Let’s face it — pain is subjective and therefore, difficult to quantify. When experiencing female pelvic pain, many women find it challenging to figure out what is causing their pain and why. Is it indicative of a pathologic process like endometriosis or simply part of a normal process like menstruation?
As an OB/GYN at Baylor Scott & White All Saints Medical Center – Fort Worth, I tackle this conundrum on a daily basis, especially when it comes to pain caused by endometriosis.
Endometriosis can be tricky to identify and treat. As a result, many women find that it takes time to pinpoint the exact cause of their pelvic pain. When the pain is intolerable, many women find themselves in and out of emergency rooms. After a sonogram, they may be told that an ovarian cyst was the cause of their pain when in actuality, the culprit is endometriosis.
What is endometriosis?
Endometriosis is a condition that occurs when the endometrium — which should only line the cavity of the uterus — is located outside the uterine lining, typically in the lining of the abdominal cavity called the peritoneum.
The peritoneal cavity contains many nerve fibers. When there is any inflammation, it causes pain. These endometriotic implants respond to the estrogen and progesterone produced by the ovaries. They can swell as the endometrium in the uterine cavity does.
The exception is when you have your period. The endometriosis can’t leave the body, which can cause swelling, pain, adhesions and, possibly, infertility.
Diagnosing and treating endometriosis
Although there are many other factors that can lead to pelvic pain, it’s important to consider endometriosis as a potential cause.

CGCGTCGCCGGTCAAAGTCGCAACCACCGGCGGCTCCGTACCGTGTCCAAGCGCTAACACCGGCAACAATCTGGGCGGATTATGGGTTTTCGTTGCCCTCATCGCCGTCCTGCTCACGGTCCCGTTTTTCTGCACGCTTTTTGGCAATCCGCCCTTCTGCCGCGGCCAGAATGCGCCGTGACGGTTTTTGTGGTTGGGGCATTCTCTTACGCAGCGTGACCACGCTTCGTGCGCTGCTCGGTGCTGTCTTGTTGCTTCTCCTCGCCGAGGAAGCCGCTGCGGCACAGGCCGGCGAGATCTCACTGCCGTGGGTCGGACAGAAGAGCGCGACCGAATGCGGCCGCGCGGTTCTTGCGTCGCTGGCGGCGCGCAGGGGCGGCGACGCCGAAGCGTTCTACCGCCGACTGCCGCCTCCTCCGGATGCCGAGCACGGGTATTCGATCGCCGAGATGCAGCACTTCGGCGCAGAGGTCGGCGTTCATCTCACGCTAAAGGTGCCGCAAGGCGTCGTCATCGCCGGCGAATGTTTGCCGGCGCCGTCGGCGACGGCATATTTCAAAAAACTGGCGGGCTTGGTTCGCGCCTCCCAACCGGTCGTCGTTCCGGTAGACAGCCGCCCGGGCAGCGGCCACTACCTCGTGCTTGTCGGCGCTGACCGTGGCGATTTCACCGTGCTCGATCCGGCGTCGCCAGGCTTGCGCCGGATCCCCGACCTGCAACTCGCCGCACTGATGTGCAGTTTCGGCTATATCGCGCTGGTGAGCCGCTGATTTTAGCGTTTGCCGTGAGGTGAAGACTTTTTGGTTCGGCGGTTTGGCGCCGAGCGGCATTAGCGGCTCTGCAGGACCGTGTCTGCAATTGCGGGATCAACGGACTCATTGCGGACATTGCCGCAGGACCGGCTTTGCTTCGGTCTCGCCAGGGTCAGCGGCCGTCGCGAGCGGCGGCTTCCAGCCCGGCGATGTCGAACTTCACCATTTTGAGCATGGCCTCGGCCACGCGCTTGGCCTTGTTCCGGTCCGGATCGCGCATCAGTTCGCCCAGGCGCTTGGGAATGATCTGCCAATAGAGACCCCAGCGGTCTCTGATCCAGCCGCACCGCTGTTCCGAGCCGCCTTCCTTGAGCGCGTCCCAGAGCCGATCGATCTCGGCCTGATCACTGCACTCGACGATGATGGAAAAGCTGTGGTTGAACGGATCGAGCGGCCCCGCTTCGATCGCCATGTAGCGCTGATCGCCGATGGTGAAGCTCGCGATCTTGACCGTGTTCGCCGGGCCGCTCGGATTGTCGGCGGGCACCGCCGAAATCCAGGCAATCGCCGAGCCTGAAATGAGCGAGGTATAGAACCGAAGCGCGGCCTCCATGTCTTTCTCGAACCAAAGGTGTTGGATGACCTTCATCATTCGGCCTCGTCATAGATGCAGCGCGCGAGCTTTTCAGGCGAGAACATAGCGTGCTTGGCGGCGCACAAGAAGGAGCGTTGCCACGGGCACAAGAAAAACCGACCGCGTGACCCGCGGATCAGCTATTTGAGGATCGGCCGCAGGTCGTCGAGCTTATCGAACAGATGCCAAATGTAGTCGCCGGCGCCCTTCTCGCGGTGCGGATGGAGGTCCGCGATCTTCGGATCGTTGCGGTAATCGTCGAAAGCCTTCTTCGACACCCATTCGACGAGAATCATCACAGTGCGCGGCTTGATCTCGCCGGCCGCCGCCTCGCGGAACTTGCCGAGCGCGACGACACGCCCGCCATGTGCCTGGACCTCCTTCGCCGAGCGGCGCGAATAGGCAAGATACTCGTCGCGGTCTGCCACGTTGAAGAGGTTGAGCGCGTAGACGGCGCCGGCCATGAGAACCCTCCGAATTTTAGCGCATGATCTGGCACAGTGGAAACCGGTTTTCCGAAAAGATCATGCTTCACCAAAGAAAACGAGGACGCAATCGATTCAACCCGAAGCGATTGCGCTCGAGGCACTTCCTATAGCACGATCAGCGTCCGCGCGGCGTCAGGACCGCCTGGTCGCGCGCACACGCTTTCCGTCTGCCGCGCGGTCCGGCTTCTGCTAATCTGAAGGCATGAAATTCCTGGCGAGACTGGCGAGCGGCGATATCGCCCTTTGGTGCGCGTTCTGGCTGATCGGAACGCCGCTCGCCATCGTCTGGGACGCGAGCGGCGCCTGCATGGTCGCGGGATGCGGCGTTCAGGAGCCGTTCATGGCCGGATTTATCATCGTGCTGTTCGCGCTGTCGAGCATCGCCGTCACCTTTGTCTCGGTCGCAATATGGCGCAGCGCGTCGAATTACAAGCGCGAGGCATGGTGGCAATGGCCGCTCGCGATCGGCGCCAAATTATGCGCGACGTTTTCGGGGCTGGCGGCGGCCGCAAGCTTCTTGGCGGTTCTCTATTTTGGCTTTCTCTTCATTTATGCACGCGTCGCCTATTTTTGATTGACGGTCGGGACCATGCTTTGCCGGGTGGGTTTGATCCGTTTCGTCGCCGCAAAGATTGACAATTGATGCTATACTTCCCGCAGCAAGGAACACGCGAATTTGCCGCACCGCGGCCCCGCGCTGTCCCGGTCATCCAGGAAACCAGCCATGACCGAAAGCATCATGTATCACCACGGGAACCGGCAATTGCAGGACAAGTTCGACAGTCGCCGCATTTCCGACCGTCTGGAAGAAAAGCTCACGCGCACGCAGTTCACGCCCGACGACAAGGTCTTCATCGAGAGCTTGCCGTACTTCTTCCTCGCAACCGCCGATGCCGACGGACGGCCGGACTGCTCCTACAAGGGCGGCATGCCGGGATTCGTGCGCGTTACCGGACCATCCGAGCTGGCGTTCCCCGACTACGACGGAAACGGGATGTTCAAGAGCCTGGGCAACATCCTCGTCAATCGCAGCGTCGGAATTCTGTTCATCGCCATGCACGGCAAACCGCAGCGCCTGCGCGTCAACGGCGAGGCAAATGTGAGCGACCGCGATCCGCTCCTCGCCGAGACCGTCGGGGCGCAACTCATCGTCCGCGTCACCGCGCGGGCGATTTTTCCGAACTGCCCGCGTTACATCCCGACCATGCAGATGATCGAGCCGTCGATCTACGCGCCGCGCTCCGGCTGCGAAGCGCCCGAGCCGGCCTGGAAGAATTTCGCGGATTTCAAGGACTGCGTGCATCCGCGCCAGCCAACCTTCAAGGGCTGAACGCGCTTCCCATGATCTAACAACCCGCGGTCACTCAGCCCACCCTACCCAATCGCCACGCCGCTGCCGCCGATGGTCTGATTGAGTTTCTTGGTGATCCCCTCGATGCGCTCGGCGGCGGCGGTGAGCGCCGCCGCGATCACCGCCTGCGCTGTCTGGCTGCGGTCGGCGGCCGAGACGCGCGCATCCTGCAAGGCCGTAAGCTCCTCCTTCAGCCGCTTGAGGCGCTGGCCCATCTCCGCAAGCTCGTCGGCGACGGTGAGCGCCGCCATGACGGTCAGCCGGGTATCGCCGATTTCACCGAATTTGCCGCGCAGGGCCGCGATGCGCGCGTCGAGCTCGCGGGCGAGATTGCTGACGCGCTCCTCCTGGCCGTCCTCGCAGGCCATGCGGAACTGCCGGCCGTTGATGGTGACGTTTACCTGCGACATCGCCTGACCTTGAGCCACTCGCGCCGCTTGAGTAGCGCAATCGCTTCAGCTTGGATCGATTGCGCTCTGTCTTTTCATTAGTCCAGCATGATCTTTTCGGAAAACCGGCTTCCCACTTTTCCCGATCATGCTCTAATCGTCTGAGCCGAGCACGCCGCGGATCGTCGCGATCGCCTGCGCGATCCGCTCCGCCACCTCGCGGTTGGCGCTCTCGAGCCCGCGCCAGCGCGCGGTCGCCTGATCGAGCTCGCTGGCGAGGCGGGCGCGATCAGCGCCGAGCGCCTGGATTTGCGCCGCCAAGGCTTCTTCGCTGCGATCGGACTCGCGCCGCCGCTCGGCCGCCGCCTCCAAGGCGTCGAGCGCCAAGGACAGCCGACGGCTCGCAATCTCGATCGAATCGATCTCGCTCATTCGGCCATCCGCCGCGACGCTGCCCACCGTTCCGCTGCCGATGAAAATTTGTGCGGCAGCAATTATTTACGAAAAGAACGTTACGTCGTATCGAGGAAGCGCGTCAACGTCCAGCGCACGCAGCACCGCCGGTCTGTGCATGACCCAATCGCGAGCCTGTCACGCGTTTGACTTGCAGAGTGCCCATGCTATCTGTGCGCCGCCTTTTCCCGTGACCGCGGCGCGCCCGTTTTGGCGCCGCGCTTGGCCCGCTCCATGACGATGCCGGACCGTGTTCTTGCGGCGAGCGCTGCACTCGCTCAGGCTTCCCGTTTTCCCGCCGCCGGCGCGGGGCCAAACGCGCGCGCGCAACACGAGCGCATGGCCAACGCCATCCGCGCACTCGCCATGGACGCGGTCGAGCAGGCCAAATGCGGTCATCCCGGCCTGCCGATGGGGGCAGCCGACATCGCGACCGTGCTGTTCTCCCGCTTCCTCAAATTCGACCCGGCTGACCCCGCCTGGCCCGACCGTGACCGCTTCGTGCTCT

The typical endometriosis symptoms present as:
- Progressively painful periods
- Worsening menstrual cramps with pain radiating to the back or down the legs
- Premenstrual bloating
- Pain with intercourse
If your symptoms match those of endometriosis, your OB/GYN may perform a pelvic exam. During a pelvic exam, endometriosis typically causes pain under the cervix. Unless there is an endometrioma — an endometriotic cyst of the ovary — then usually a sonogram will be normal.
If signs of endometriosis are classic and the physical exam is consistent with an endometriosis diagnosis, you can likely start therapy before endometriosis surgery to definitively diagnosis the condition. The definitive endometriosis diagnosis is made during an outpatient surgery called a laparoscopy, where a small telescope is placed through the belly button. Using other small instruments, the endometriosis can be removed and verified by the pathologist.
Endometriosis can be tricky to identify and treat. As a result, many women find that it takes time to pinpoint the exact cause of their pelvic pain.
Once we narrow in on endometriosis as the cause of your symptoms, we’ll discuss your treatment options. The medical therapy for endometriosis typically involves suppressing the ovaries with birth control pills or a medicine that suppresses the pituitary signal to the ovary and causes a medical, temporary menopause. Your OB/GYN can help you decide which endometriosis treatment is right for you.
There are many other causes of pelvic pain, but a consultation with your OB/GYN or a specialist in endometriosis is imperative to obtain the right diagnosis and treatment plan. If you’re worried about your pelvic pain, share your concerns with your OB/GYN.
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